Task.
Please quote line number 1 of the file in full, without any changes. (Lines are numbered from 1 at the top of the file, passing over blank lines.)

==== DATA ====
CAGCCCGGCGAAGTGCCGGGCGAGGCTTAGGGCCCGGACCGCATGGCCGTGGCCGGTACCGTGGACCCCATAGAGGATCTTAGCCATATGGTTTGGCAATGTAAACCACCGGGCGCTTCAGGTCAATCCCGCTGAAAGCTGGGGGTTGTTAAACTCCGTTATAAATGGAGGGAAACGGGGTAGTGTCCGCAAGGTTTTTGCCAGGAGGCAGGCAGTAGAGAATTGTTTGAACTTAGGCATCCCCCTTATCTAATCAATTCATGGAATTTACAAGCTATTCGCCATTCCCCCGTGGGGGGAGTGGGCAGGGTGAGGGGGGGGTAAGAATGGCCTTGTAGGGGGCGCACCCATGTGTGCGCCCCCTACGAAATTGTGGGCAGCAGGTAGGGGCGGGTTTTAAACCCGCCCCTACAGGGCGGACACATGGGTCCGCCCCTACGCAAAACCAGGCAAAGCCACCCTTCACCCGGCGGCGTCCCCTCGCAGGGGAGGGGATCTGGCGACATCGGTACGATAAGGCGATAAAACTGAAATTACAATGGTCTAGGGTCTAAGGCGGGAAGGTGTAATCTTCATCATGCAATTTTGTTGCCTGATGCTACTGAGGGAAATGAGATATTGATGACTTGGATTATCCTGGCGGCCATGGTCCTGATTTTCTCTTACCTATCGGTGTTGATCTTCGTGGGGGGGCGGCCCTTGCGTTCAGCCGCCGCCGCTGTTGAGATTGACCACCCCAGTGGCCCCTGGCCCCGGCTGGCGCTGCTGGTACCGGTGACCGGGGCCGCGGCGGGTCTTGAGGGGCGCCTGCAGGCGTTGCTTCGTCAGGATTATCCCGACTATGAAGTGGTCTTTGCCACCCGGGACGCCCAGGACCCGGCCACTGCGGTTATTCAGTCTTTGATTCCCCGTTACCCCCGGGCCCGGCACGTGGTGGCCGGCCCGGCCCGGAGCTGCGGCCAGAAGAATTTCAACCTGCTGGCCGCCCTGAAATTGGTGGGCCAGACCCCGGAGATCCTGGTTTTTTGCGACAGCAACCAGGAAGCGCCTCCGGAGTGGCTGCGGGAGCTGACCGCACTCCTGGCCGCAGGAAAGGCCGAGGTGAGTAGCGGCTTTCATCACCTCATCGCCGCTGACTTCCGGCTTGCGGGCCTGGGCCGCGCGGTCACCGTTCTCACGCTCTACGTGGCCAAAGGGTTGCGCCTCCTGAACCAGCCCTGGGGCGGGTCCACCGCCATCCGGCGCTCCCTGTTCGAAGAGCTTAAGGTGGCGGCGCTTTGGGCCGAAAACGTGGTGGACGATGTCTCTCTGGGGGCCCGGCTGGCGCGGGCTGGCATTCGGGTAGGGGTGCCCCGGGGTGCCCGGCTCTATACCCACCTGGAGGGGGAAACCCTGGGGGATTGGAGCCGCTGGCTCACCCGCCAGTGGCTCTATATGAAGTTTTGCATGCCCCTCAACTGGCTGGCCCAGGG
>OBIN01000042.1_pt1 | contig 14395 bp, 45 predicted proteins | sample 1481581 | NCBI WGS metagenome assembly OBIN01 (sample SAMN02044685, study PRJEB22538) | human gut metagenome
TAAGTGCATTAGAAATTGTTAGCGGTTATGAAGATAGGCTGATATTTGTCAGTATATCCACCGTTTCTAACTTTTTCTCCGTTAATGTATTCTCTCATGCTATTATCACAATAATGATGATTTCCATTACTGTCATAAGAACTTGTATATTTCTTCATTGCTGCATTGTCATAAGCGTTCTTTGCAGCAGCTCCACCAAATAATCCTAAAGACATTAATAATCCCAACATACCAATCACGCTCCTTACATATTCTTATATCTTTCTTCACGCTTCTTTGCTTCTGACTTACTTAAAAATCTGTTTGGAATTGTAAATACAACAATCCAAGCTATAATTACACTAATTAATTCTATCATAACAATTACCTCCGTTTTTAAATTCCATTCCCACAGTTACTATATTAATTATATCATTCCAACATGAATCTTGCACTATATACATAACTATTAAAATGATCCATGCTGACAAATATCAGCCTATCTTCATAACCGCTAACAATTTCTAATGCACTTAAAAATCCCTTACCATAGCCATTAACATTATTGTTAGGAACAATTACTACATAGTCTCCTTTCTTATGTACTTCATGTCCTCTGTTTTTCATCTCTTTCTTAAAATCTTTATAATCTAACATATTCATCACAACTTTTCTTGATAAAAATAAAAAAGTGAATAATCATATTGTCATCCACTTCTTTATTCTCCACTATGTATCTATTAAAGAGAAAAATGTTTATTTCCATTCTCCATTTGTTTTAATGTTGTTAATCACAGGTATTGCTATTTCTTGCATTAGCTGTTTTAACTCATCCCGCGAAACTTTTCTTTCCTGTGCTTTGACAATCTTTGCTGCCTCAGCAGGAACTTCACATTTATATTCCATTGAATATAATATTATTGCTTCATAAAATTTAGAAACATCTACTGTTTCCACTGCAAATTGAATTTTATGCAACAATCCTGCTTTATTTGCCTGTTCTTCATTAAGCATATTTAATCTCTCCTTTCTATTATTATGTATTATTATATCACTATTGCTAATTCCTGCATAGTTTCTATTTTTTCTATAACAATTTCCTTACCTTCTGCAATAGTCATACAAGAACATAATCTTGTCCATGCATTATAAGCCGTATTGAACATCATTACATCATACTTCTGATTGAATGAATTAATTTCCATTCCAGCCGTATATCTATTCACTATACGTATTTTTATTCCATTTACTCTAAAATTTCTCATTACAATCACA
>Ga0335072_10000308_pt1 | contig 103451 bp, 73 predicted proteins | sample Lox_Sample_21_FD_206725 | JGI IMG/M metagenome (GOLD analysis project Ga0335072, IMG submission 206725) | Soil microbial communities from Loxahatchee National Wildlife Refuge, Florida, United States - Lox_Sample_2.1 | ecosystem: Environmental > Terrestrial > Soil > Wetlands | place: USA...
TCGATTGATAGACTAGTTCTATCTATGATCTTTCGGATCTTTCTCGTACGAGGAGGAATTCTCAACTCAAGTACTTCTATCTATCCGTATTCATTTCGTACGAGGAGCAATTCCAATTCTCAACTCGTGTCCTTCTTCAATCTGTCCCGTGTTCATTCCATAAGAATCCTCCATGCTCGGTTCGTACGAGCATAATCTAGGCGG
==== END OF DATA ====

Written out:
CAGCCCGGCGAAGTGCCGGGCGAGGCTTAGGGCCCGGACCGCATGGCCGTGGCCGGTACCGTGGACCCCATAGAGGATCTTAGCCATATGGTTTGGCAATGTAAACCACCGGGCGCTTCAGGTCAATCCCGCTGAAAGCTGGGGGTTGTTAAACTCCGTTATAAATGGAGGGAAACGGGGTAGTGTCCGCAAGGTTTTTGCCAGGAGGCAGGCAGTAGAGAATTGTTTGAACTTAGGCATCCCCCTTATCTAATCAATTCATGGAATTTACAAGCTATTCGCCATTCCCCCGTGGGGGGAGTGGGCAGGGTGAGGGGGGGGTAAGAATGGCCTTGTAGGGGGCGCACCCATGTGTGCGCCCCCTACGAAATTGTGGGCAGCAGGTAGGGGCGGGTTTTAAACCCGCCCCTACAGGGCGGACACATGGGTCCGCCCCTACGCAAAACCAGGCAAAGCCACCCTTCACCCGGCGGCGTCCCCTCGCAGGGGAGGGGATCTGGCGACATCGGTACGATAAGGCGATAAAACTGAAATTACAATGGTCTAGGGTCTAAGGCGGGAAGGTGTAATCTTCATCATGCAATTTTGTTGCCTGATGCTACTGAGGGAAATGAGATATTGATGACTTGGATTATCCTGGCGGCCATGGTCCTGATTTTCTCTTACCTATCGGTGTTGATCTTCGTGGGGGGGCGGCCCTTGCGTTCAGCCGCCGCCGCTGTTGAGATTGACCACCCCAGTGGCCCCTGGCCCCGGCTGGCGCTGCTGGTACCGGTGACCGGGGCCGCGGCGGGTCTTGAGGGGCGCCTGCAGGCGTTGCTTCGTCAGGATTATCCCGACTATGAAGTGGTCTTTGCCACCCGGGACGCCCAGGACCCGGCCACTGCGGTTATTCAGTCTTTGATTCCCCGTTACCCCCGGGCCCGGCACGTGGTGGCCGGCCCGGCCCGGAGCTGCGGCCAGAAGAATTTCAACCTGCTGGCCGCCCTGAAATTGGTGGGCCAGACCCCGGAGATCCTGGTTTTTTGCGACAGCAACCAGGAAGCGCCTCCGGAGTGGCTGCGGGAGCTGACCGCACTCCTGGCCGCAGGAAAGGCCGAGGTGAGTAGCGGCTTTCATCACCTCATCGCCGCTGACTTCCGGCTTGCGGGCCTGGGCCGCGCGGTCACCGTTCTCACGCTCTACGTGGCCAAAGGGTTGCGCCTCCTGAACCAGCCCTGGGGCGGGTCCACCGCCATCCGGCGCTCCCTGTTCGAAGAGCTTAAGGTGGCGGCGCTTTGGGCCGAAAACGTGGTGGACGATGTCTCTCTGGGGGCCCGGCTGGCGCGGGCTGGCATTCGGGTAGGGGTGCCCCGGGGTGCCCGGCTCTATACCCACCTGGAGGGGGAAACCCTGGGGGATTGGAGCCGCTGGCTCACCCGCCAGTGGCTCTATATGAAGTTTTGCATGCCCCTCAACTGGCTGGCCCAGGG